ECN Electrical Forum - Discussion Forums for Electricians, Inspectors and Related Professionals
ECN Shout Chat
Top Posters(30 Days)
twh 10
Admin 4
Recent Posts
Windows 10, who's upgraded?
by geoff in UK. 05/29/17 01:05 PM
How do you find a good employee?
by ElectricianBud. 05/27/17 10:58 AM
Recall notice: Bosch Solar panels
by ElectricianBud. 05/27/17 10:53 AM
Correct rotation, wrong sequence
by Potseal. 05/27/17 12:15 AM
Dryer, Range grounding from "Main" panel
by sparkync. 05/25/17 05:49 PM
New in the Gallery:
SE cable question
Popular Topics(Views)
236,989 Are you busy
172,005 Re: Forum
164,881 Need opinion
Who's Online Now
0 registered members (), 63 guests, and 8 spiders.
Key: Admin, Global Mod, Mod
Previous Thread
Next Thread
Print Thread
Rate This Thread
#3660 - 08/25/01 10:37 AM Computer usage  
Mike Shn  Offline
Member
Joined: Jun 2001
Posts: 25
New York
Hello

Does someone know the consumption of voltage for computer and what kind of current computer use (AC or DC)? Also what usage have radio and telephone?
Thanks a lot


Work Gear for Electricians and the Trades

#3661 - 08/25/01 04:10 PM Re: Computer usage  
Tom  Offline
Member
Joined: Jan 2001
Posts: 1,044
Shinnston, WV USA
Voltage is not consumed, so I presume you are asking how much power is being used. Look carefully at each device, somewhere there will be electrical information that includes either watts or volt-amps (VA) which is roughly (there is no exact conversion) comparable to watts.

Voltage input into any computer I ever met was AC which is converted to DC.

Tom


Few things are harder to put up with than the annoyance of a good example.

#3662 - 08/25/01 11:49 PM Re: Computer usage  
mickky  Offline
Member
Joined: Jul 2001
Posts: 43
toronto
Quote
Originally posted by Mike Shn:
Hello

Does someone know the consumption of voltage for computer and what kind of current computer use (AC or DC)? Also what usage have radio and telephone?
Thanks a lot


All computers contain a transformer/power supply which converts AC to DC-many new computers, with large display terminals and speakers connected can consume up to 400w-large SCSI hard disks run at up to 10,000 rpm.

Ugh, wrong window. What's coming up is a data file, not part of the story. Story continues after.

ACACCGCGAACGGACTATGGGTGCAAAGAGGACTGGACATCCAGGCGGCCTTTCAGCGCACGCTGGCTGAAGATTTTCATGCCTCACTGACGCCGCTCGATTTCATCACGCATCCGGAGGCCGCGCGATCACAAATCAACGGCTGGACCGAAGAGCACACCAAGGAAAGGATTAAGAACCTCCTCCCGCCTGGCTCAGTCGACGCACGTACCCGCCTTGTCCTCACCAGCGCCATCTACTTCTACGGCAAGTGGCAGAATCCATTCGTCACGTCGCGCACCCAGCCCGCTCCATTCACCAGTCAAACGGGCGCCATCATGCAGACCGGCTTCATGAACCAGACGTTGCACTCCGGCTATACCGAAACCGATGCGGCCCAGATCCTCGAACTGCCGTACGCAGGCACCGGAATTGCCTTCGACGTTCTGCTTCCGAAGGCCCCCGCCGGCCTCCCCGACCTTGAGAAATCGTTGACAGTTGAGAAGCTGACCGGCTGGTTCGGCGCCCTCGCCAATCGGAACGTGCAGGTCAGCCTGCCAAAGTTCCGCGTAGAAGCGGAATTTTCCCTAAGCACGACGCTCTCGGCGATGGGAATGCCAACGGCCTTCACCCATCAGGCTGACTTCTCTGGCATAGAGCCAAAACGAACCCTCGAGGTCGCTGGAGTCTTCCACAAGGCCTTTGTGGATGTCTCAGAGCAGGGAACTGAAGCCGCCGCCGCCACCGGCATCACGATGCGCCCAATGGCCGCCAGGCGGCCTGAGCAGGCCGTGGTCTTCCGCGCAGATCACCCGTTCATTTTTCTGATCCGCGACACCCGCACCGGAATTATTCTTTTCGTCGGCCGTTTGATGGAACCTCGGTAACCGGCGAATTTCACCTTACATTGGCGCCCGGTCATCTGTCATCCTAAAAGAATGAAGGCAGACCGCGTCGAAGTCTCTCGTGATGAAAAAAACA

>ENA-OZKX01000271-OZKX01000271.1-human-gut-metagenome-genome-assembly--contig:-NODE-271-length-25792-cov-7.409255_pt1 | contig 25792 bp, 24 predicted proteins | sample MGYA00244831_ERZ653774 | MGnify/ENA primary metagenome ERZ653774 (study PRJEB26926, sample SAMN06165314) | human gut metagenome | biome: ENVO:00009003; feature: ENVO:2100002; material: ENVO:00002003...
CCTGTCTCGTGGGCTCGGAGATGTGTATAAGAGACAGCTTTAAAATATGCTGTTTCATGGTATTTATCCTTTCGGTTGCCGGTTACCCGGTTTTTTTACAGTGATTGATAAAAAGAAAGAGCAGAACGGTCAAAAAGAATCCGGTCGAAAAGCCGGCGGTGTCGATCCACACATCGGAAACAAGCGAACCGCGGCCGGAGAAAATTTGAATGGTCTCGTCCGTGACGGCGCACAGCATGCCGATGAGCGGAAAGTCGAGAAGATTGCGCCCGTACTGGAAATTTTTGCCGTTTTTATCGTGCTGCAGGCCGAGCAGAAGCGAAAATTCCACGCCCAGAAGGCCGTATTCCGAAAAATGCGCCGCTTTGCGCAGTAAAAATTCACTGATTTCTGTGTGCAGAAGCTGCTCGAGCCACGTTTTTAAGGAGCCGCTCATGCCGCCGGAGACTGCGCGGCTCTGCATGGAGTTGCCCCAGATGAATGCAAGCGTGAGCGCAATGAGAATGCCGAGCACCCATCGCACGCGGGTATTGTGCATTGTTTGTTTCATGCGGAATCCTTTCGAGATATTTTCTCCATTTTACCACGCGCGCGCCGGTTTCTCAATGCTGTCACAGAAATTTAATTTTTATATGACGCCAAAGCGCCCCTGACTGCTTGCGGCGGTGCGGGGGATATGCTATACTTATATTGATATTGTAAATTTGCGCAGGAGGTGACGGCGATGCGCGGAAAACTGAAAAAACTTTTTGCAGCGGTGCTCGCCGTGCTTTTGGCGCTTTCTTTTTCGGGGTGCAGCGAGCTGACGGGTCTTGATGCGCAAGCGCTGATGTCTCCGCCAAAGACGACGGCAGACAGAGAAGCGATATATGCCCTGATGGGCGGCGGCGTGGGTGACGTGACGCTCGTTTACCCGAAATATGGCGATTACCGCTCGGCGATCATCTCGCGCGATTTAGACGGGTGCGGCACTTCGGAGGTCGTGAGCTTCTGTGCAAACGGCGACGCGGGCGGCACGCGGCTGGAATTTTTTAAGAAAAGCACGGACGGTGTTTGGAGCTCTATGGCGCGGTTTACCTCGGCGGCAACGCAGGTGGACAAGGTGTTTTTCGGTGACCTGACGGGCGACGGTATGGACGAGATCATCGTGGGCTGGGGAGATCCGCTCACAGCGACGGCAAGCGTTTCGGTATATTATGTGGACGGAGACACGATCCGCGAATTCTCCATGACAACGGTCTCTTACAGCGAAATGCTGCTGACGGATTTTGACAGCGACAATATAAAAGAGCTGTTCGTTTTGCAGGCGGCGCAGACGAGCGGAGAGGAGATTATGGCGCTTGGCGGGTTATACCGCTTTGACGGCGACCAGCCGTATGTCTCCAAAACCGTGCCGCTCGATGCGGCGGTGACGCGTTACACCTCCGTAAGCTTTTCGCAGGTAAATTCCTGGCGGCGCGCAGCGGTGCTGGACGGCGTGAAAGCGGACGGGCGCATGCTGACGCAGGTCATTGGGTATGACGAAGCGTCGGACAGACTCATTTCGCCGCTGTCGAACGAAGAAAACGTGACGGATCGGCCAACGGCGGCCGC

Not sure about phones, but I do know that they actually run on batteries in normal operation, sort of a UPS, as it were. Radios, stereos can be determined by looking at the nameplate on the unit. Their consumption varies according to the speaker rating/volume. Some high end systems with monster speakers attached will actually deliver straight AC to them. They contain no transformer, and generate considerable heat. I believe they are known as Class B, with regular stereos known as Class A/B switching Amplifiers.


#3663 - 08/26/01 05:09 AM Re: Computer usage  
pauluk  Offline
Member
Joined: Aug 2001
Posts: 7,520
Norfolk, England
Quote
Originally posted by mickky:

Not sure about phones, but I do know that they actually run on batteries in normal operation, sort of a UPS, as it were.


Exchange battery voltage is 48 to 50V, positive pole grounded. A standard tel. line is fed through a relatively high resistance, so current is limited to the tens of milliamps range and off-hook voltage across the phone is typically 5 to 12V, depending to a large degree on line length. Power consumed by the phone itself is therefore minimal. Ringing supply is AC at up to 100V, but again power consumption is very small.

Quote

I believe they are known as Class B, with regular stereos known as Class A/B switching Amplifiers.


A push-pull audio output stage can operate in class A, B, or A/B.

Class A means that both transistors (or tubes) are conducting all the time. As one conducts more heavily the other conducts less, and vice versa.

With class B, the transistors are biased to cut-off point, so with no signal there is no (or very little) current. One transistor then conducts for positive parts of the signal, the other for negative portions.